We began to play catch with a small foam ball, tossing it back and forth in the grass. Once we had realized that the grass was surprisingly soft and clean for the first time in many, we abandoned our shower shoes and allowed our bare feet the pleasure of running free, as in faded memories of nature. It energized us, the sensation of freedom.  Our laughter and smiles, the sun sinking lower, painting the sky with barely there pink clouds and orange hues. The breeze was gentle, only adding to the feeling of being somewhere else, a place welcoming us to play.

We confidently practiced throwing and catching. Back and forth the ball sailed, sometimes requiring a lunge or a leap in order to be caught. We celebrated excellent catches with victory gestures and cheering, enjoying the challenge of our game.  I practiced my football throws and then asked him to show me how to tackle. His youth was spent on wrestling teams for many years and then football for a short time until an injury. We practiced tackles and I went for him, attempting to take him down into the grass, it really made him laugh.

Suddenly a  beautiful night hawk flew majestically over our heads, Sean pointed it out and knew what it was right away. It flew by again and we got a good look at it. We had never seen a nighthawk at the prison before, it’s always just black crows and dull city birds. We were surprised, it was a neat sighting.

After dinner Sean washed our dishes in the bathtub since the kitchen sink was broken. He sat on the ledge with his legs straddling the side of the tub and handed me each clean item to put into the dish rack. I asked him if he minded doing it this way. “Nope,” he said “It’s like washing dishes in the creek!” He always sees the bright side of things, he’s always optimistic, never letting anything get to him. And I love that about him.

“Nature is not a place to visit. It is home” -Anonymous

*top image taken at Ocean Beach by me for Sean, my Honey Bear
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DVI 6: Isolation

This is the sixth post Sean has written about his experience at Tracy Reception Center (Deuel Vocational Institution) in 2006. DVI has a long-standing reputation for being violent and dangerous. Sean was housed there for a brief period shortly following his wrongful conviction. Click below to read the previous installments: 1. Welcome to Tracy, 2. The Nightmare, 3. Trading, 4. Shocking Conditions, 5. Filth and Pests

After 3 months in Tracy, I was finally off lockdown and out of the administrative segregation unit. This meant I was finally allowed the few privileges afforded to reception center inmates. I was allowed to leave my cell twice a day to eat in the dining hall. I was allowed to attend church services that were held in the same dining hall. No chapel for us. I was also allowed to go to the main recreation yard 2 to 3 times per week with two to three hundred other inmates. Being out there with so many other men, grown men who had committed serious crimes to be in prison, was an overwhelming experience. I was also allowed to go to canteen for the first time.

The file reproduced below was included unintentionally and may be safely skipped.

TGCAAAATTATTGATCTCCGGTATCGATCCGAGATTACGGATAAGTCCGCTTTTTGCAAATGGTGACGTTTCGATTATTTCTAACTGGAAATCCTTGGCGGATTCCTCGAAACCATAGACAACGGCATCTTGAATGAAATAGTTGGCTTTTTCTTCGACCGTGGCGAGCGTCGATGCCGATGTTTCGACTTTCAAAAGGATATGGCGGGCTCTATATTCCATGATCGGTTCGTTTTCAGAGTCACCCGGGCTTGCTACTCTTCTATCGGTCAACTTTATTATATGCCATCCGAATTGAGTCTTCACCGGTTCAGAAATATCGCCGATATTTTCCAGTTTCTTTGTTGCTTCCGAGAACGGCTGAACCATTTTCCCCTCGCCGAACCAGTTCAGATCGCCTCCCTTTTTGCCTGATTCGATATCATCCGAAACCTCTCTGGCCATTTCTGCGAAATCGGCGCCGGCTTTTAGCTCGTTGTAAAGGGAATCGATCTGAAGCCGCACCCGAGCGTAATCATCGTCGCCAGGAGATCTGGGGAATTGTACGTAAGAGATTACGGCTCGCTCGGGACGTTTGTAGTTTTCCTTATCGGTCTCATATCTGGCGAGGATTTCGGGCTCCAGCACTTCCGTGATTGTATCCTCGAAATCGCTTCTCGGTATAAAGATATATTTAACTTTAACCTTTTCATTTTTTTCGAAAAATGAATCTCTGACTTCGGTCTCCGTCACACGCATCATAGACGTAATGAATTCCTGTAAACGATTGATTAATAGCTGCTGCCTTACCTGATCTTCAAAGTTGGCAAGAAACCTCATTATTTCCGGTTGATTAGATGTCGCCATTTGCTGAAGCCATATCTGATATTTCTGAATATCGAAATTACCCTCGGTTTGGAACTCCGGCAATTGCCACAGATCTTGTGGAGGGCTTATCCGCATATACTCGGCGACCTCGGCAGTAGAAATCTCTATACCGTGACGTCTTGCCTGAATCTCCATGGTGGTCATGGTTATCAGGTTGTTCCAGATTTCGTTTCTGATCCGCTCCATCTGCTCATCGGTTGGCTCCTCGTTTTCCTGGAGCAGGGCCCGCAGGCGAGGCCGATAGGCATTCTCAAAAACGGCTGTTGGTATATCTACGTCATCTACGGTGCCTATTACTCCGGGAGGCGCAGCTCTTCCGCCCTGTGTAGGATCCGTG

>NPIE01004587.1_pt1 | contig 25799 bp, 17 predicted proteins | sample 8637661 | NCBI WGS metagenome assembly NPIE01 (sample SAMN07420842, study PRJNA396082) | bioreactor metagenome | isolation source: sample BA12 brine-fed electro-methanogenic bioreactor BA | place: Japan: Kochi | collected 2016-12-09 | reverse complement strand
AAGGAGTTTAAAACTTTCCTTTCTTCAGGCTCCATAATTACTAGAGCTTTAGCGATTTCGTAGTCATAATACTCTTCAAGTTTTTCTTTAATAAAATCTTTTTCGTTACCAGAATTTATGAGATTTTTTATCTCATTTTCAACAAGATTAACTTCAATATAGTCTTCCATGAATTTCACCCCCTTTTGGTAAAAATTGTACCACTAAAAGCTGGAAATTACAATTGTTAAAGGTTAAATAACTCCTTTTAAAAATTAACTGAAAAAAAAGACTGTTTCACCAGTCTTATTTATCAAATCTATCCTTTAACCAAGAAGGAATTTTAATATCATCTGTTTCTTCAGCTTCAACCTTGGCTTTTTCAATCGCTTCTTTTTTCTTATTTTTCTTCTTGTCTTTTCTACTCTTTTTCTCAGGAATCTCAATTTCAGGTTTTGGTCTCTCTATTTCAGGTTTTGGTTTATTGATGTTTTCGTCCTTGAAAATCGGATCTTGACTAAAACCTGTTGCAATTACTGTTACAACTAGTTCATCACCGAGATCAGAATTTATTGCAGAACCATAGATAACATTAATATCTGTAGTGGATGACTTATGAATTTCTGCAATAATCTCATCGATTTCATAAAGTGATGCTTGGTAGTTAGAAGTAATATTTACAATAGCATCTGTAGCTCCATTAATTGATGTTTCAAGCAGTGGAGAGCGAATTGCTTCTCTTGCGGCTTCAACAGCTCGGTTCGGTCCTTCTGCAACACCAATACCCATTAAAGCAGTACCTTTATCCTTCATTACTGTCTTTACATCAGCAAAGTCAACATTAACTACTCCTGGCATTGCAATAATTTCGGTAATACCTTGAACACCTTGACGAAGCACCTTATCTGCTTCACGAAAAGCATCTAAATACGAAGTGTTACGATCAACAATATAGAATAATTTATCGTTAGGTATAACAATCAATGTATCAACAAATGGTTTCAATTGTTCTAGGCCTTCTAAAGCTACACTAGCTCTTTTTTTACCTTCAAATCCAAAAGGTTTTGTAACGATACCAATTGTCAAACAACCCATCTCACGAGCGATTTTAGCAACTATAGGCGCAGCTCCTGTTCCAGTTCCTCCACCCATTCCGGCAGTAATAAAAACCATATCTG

Access to the canteen is a privilege in prison that many people never get to use. Most families cannot afford to send their loved one money. What little money is sent, CDCR withholds 55% to pay off an inmate’s restitution. This means the inmate is not paying off their restitution, their already burdened family is. In order for me to go to canteen to buy the food and supplies I needed with the allowed $90, my mom had to send me $200 until my restitution was paid off. I was lucky to have this.

I now had plenty of canteen supplies and with some of the extra items I had, I was able to trade for breakfast syrup packets smuggled out of the kitchen by those who make alcohol. But I bought the syrup packets to make “candy wheels”, a special prison treat made by boiling syrup and butter together in a can. The length of time the mixture was boiled determined the consistency of the final product. Personally I liked it in the middle, when the syrup became like a chewy firm caramel when cooled. Once the syrup was ready I would pour it out over broken cookie pieces, almonds or other tasty items. Once the syrup cooled the final product made a candy wheel.

I have not had a candy wheel for over 12 years now, but during my time in Tracy I made these often. As I made them, watching the flame burning to boil the syrup, I often imagined making them around a camp fire after I came home. I would explain the process to those with me, showing them how to prepare the syrup and then able to share this with others.